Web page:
Green tea is also rich in flavonoids. So, it may not come as a surprise that green tea works too. 540mg of green tea catechins and 50mg of vitamin C a day for 12 weeks protects against UV radiation (Br J Nutr 2013). Also look for creams with green tea in them. Topical green tea extract containing 10% polyphenols significantly reduces burning caused by exposure to UV rays (J Am Acad Dermatol 2001;44:425-32).

The Pomegranate Protection Plan

Pomegranate is another super source of flavonoids. Pomegranate protects your skin from the sun whether you drink it as a juice or take it as a supplement. 74 people were given either a placebo, 1000mg of pomegranate extract or 8 ounces of pomegranate juice. Each person was exposed to ultraviolet (UVB) radiation. But the ones who drank the pomegranate juice or took the pomegranate supplement didn’t sunburn until they had been exposed to significantly more UV radiation (Sci Rep October 10, 2019;9(1):14528).

Other Flavonoids

The flavonoids in dark chocolate, green tea and pomegranate are behind their sun protection. Other flavonoids help too. Pine bark extract significantly increases the time you can stay in the sun without burning (Free Rad Biol Med 2001;30:154- 60).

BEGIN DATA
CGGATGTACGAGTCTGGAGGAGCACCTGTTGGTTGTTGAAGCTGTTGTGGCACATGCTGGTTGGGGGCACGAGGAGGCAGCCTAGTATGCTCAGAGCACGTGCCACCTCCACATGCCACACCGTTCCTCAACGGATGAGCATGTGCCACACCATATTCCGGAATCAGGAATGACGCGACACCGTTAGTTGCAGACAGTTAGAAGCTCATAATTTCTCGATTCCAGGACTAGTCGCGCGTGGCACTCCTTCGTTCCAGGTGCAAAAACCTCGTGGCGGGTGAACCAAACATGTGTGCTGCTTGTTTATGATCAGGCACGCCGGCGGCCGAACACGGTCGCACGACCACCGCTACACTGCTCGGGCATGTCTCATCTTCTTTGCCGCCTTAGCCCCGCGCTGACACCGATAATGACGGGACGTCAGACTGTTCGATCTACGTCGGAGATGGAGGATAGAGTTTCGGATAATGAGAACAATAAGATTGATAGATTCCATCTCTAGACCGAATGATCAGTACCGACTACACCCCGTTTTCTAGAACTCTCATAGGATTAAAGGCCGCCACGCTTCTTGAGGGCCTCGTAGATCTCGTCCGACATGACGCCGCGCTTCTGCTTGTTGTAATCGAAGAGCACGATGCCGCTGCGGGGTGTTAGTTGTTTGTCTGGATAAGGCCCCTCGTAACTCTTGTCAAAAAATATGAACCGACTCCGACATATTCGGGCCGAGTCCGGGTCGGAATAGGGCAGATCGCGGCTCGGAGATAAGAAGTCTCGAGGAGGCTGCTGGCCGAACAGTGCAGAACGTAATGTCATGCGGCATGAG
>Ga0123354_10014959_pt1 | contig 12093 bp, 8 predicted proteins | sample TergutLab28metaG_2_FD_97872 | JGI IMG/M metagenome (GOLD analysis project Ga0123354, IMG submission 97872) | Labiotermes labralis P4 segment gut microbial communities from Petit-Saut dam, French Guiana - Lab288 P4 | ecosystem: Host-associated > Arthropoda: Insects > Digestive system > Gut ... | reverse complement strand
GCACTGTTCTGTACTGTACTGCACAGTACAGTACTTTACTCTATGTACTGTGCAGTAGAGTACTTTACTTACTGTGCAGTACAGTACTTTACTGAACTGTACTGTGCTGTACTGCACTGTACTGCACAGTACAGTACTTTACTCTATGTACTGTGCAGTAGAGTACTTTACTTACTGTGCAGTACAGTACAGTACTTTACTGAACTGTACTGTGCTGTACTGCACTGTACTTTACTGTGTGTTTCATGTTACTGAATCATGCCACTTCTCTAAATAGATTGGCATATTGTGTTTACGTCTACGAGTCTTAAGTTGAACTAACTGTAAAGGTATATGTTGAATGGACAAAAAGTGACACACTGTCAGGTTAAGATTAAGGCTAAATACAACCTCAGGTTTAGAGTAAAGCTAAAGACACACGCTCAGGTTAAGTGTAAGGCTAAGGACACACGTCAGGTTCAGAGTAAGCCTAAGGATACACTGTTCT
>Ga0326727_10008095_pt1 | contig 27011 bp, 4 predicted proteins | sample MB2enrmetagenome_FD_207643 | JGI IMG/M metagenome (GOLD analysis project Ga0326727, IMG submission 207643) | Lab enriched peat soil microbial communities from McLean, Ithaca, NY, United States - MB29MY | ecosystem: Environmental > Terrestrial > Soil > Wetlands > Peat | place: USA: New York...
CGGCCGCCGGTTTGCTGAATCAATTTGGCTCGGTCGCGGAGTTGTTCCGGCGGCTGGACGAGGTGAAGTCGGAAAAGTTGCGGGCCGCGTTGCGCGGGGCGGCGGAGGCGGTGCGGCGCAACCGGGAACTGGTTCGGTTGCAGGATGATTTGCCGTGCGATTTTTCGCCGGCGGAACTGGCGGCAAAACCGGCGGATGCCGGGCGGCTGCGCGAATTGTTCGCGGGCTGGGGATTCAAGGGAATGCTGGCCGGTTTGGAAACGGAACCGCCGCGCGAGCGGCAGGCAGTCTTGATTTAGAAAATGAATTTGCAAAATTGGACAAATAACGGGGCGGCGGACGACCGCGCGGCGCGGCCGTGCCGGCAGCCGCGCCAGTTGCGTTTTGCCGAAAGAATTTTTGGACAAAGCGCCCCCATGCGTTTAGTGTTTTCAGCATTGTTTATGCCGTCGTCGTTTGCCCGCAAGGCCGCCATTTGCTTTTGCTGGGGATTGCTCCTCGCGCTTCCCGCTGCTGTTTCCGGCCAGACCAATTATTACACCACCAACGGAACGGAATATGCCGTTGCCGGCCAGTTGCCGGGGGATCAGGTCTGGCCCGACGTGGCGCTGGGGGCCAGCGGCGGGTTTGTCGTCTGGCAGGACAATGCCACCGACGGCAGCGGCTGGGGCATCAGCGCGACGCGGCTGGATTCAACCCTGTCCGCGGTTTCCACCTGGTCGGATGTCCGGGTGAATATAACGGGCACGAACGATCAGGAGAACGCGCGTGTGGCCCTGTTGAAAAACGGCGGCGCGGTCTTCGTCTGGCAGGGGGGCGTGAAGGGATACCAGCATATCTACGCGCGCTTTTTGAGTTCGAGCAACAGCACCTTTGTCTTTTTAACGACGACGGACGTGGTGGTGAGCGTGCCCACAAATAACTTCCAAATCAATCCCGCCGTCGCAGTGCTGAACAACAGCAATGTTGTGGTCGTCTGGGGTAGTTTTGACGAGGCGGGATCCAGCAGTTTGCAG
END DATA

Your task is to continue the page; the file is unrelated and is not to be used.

Antioxidants screen you from sunburn (Free Radic Biol Med 1998;25:848-73). Selenium protects against sunburn. People with the lowest levels of selenium have 5.8 times the incidence of skin cancer as people with the highest levels (Nutrition & Cancer 1984). Natural betacarotene gives you a small but significant increase in the amount of sun you can enjoy before you burn (J Invest Dermatol 1972; Proc Soc Exp Biol Med 2000;223:170-4). Beta carotene combined with the carotenes lutein and lycopene also protect against UV rays (J Nutr 2001;131:1449-51), and lycopene combined with other carotenes has been shown to decrease reddening from exposure to UV light (Int J Vitam Nutr Res 2005). Recently, 20mg of either lycopene or lutein was shown in double-blind research to offer significant protection from UV radiation damage (Br J Dermatol 2017;176(5):1231-1240). 2-3g of vitamin C and 1,000-2,000IU of vitamin E have been shown in double-blind research to significantly protect against UV rays (Free Radic Biol Med 1988;25:1006- 12; Arch Dermatol 1994;130:1257- 61; J Am Acad Dermatol 1998;38:45-8). An antioxidant combination of beta carotene, lycopene, vitamin E and selenium has also been shown to significantly improve defence against UV damage (Photodermatol Photoimmunol Photomed 2003;19:182-9).